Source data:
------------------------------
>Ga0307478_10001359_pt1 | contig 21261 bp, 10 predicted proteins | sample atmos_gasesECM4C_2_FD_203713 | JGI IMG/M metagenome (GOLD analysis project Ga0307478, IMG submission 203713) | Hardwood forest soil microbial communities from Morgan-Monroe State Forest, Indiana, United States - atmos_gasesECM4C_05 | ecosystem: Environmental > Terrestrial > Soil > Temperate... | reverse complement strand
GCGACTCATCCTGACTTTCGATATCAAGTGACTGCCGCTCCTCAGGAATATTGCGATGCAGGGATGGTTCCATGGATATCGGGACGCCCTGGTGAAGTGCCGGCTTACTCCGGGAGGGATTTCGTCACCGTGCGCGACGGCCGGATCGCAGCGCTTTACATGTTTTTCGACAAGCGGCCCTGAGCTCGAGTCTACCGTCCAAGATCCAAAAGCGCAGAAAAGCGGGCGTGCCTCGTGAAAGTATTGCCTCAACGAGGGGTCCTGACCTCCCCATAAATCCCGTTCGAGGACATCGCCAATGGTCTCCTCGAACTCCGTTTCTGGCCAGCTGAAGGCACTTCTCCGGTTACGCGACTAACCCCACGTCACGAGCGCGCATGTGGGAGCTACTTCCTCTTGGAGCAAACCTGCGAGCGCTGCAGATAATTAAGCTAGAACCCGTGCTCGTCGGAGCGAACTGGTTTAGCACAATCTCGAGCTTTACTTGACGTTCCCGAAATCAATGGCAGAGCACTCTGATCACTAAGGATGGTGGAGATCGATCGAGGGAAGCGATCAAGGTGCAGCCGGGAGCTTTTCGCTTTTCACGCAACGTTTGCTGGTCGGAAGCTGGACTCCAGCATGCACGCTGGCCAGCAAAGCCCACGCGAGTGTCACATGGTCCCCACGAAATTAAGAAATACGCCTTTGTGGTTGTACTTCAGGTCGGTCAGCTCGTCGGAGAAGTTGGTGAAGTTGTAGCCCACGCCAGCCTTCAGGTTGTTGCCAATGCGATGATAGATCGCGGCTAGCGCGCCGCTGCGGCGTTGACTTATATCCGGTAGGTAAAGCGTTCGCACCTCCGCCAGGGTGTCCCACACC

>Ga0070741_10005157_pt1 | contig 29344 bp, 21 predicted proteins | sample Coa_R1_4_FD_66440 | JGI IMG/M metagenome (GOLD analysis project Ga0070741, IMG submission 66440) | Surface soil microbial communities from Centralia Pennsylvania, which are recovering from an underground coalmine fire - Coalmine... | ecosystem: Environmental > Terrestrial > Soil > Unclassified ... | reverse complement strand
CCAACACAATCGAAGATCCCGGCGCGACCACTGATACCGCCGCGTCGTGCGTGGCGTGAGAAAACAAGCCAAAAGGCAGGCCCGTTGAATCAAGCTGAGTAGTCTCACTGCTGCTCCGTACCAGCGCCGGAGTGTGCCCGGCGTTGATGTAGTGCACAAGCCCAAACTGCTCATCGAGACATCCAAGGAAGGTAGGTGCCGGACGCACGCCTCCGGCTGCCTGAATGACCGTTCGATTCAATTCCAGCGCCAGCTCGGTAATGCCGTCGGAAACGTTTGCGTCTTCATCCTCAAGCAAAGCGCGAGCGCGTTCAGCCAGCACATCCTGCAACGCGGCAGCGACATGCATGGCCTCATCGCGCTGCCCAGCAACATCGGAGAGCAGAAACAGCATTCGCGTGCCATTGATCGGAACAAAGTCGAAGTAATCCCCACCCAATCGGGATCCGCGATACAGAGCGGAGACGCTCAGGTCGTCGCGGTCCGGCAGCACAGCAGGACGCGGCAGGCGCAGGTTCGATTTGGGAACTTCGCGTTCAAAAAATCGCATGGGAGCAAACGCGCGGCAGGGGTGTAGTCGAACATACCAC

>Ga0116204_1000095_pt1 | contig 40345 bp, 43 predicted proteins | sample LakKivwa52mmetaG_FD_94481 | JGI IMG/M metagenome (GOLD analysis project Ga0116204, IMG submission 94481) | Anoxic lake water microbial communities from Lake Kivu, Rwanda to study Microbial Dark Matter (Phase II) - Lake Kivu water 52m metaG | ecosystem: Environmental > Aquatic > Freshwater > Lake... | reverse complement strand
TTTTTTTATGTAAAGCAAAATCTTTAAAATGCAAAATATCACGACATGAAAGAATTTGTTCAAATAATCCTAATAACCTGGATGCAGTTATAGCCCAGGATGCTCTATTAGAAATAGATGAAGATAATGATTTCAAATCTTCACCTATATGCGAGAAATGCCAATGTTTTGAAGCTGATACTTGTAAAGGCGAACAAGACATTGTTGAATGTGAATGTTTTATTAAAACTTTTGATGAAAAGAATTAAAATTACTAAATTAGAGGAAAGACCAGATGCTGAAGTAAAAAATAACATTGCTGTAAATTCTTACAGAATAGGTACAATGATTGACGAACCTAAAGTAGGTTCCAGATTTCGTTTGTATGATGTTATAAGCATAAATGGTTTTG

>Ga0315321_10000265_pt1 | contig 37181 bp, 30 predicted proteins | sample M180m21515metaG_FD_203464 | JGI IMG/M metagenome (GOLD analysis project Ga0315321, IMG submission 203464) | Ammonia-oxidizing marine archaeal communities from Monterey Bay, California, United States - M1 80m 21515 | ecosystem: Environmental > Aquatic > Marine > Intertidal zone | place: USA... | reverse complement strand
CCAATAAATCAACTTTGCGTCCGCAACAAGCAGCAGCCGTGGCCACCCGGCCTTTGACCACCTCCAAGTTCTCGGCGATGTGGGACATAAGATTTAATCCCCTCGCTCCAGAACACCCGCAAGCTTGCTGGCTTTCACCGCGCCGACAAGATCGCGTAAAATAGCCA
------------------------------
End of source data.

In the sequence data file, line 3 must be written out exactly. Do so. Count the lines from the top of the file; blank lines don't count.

>Ga0070741_10005157_pt1 | contig 29344 bp, 21 predicted proteins | sample Coa_R1_4_FD_66440 | JGI IMG/M metagenome (GOLD analysis project Ga0070741, IMG submission 66440) | Surface soil microbial communities from Centralia Pennsylvania, which are recovering from an underground coalmine fire - Coalmine... | ecosystem: Environmental > Terrestrial > Soil > Unclassified ... | reverse complement strand